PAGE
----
Syrian-born man suspected of planning bomb attack in Germany, trail goes cold
A manhunt by German police in search of a Syrian refugee suspected of planning a bomb attack after a cache of explosives was found in apartment.
9 October 2016, 2:53pm
“We are following numerous tips, but unfortunately we don't have a hot lead yet," said Tom Bernhardt, spokesman for the Saxony state criminal investigation office. "We must continue to assume that this person poses a danger.”
German police are hunting for Syrian-born Jaber Albakr, 22, after Saturday’s apartment raid in the eastern German city of Chemnitz. They described him as wearing a black hooded top with a bright pattern on the front, and warned people to be careful of him.
Albakr had been in Germany since last year and was officially recognized as a refugee, Bernhardt said.
A security source told Reuters that there was some evidence indicating the Syrian had Islamist leanings. "But this doesn't automatically mean we are talking about IS (Islamic State). This could also be a case of self-radicalization via the Internet."
"The search for the suspect is ongoing," Saxony state police tweeted. "At the moment, however, we do not know where he is and what he is carrying with him. Be careful."
He was not previously known to police, who raided the flat after a tip-off from the domestic intelligence service.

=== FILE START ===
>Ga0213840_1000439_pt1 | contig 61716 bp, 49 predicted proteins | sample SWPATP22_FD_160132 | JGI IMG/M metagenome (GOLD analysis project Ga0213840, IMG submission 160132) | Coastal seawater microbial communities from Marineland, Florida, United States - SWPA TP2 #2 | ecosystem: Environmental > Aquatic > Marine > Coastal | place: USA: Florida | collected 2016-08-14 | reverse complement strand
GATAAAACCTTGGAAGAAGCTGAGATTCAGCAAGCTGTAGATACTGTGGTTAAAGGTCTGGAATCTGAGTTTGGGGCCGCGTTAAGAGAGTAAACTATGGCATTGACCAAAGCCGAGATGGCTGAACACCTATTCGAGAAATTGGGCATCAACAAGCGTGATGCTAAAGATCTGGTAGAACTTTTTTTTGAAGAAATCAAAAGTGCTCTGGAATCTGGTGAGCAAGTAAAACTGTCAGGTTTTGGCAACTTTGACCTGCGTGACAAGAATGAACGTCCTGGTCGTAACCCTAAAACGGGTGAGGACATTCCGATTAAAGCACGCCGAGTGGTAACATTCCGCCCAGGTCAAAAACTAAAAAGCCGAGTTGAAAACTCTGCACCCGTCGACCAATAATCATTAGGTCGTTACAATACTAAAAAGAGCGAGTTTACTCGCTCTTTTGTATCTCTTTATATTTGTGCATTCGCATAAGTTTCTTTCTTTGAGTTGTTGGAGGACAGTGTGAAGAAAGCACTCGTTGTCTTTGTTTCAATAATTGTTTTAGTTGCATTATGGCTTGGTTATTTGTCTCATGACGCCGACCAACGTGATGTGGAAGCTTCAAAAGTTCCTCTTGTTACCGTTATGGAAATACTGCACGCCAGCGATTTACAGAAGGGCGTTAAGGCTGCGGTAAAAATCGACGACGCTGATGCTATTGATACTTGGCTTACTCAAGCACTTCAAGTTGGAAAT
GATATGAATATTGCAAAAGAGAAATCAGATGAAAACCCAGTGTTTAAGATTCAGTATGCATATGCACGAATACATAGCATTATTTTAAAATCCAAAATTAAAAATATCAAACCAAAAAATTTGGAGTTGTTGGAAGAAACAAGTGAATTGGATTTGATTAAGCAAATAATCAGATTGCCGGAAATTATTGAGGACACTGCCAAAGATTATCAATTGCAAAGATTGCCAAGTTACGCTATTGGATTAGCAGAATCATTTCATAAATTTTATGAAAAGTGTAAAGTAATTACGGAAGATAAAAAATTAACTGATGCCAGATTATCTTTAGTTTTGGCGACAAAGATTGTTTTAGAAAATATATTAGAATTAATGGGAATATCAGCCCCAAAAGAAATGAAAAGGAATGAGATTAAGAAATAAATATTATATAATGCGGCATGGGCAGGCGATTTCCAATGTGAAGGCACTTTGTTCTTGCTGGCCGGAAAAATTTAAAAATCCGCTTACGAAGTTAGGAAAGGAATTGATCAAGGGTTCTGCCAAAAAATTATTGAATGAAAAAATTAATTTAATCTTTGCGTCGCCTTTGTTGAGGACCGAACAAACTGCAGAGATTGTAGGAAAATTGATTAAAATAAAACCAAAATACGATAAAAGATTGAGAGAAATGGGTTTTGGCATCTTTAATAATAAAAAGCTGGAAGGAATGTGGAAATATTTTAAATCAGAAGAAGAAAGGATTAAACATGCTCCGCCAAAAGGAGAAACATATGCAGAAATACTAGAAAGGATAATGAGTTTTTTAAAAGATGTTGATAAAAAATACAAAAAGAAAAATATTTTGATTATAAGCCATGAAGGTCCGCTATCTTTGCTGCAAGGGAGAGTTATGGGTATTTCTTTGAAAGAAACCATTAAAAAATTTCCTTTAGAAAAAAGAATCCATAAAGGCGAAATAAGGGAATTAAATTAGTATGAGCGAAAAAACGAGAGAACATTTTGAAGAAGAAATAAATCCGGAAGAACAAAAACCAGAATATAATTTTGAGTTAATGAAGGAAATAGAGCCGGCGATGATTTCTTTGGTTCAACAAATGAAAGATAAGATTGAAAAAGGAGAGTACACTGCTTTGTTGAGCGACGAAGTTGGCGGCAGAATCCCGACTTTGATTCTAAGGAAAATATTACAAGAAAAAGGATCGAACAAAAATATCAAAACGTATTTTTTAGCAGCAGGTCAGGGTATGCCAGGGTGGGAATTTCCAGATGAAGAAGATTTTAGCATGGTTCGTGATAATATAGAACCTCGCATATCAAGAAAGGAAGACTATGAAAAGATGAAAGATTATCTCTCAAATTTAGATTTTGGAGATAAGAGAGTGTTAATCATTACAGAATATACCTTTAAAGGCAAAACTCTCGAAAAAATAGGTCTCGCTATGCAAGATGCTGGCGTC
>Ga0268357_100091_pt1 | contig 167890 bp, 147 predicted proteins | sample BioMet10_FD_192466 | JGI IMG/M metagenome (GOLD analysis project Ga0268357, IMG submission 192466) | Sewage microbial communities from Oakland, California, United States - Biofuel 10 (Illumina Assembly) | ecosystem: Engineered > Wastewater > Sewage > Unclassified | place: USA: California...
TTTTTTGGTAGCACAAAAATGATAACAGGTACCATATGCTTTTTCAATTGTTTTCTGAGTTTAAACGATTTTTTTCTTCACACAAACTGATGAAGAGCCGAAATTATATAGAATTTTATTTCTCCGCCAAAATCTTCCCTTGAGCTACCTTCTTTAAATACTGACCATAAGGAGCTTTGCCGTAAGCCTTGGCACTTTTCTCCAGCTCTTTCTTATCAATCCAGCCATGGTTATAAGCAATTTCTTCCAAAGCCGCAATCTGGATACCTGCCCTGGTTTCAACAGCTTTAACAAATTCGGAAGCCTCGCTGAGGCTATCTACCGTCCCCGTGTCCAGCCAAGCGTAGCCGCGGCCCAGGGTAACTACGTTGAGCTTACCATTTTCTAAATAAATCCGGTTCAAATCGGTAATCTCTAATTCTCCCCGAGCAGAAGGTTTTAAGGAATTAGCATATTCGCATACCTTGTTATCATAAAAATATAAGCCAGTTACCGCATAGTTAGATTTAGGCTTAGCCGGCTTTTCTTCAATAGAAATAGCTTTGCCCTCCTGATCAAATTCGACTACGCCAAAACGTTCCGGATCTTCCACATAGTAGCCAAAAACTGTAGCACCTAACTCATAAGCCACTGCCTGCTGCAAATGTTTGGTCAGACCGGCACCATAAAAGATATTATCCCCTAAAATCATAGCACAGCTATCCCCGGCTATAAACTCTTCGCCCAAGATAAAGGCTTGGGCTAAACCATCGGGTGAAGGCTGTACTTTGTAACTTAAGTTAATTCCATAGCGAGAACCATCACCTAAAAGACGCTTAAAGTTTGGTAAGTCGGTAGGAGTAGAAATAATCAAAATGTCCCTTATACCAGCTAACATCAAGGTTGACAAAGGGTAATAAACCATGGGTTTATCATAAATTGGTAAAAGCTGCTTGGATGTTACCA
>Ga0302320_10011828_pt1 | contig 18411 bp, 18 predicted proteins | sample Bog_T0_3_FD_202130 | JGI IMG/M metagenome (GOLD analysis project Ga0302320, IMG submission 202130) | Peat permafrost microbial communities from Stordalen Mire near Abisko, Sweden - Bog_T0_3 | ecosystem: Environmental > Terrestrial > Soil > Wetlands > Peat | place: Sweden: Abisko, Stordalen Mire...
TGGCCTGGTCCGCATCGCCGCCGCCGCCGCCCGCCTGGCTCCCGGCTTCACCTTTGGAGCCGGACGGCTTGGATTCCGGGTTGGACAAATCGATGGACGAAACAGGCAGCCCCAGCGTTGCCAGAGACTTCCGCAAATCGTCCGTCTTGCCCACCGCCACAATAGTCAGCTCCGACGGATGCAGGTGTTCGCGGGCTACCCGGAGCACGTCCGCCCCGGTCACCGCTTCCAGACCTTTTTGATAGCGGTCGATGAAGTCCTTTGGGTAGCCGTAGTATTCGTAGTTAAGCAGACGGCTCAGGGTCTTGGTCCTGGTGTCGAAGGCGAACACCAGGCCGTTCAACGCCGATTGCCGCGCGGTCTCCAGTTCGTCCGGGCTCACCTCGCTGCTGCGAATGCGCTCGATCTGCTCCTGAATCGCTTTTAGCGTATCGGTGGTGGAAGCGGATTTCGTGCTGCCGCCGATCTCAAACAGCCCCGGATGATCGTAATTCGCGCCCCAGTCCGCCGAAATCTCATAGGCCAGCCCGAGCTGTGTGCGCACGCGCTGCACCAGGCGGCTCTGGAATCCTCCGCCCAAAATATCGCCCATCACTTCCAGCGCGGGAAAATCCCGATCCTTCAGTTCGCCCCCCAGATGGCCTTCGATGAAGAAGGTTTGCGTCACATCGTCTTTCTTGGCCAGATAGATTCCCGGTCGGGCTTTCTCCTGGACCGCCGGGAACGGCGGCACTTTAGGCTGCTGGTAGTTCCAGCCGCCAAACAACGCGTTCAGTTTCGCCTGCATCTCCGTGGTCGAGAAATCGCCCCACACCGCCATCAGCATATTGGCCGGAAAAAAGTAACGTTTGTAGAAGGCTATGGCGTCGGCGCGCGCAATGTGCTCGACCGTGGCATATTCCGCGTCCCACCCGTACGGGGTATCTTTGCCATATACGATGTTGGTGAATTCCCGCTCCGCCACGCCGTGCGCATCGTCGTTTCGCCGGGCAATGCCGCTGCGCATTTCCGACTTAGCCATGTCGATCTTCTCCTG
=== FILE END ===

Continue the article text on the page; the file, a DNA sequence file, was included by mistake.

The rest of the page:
Police have begun investigating a second Syrian who rented the apartment that was raided and was known to Albakr. He was detained in Chemnitz on Saturday on suspicion of involvement in preparing a bomb attack with Albakr, Bernhardt said.
“Questioning (of the detainees) is continuing. The results are still to come,” said Tom Bernhardt.
Bernhardt said police did not immediately find the several hundred grams of explosives when searching the apartment as they were well hidden.
Hundreds of police including specialist commandos combed a residential area in Chemnitz looking for Albakr.
The police deployment followed a tip-off from the domestic intelligence service, though the "where, when, how and why" of the planned attack remained unclear, said Bernhardt.
Police asked local residents to remain indoors and began evacuating more people after discovering the explosives. Bernhardt said it was unclear how many suspects might be involved.
In late July, Islamic State claimed responsibility for attacks on a train near Wuerzburg and at a music festival in Ansbach which wounded 20 people.
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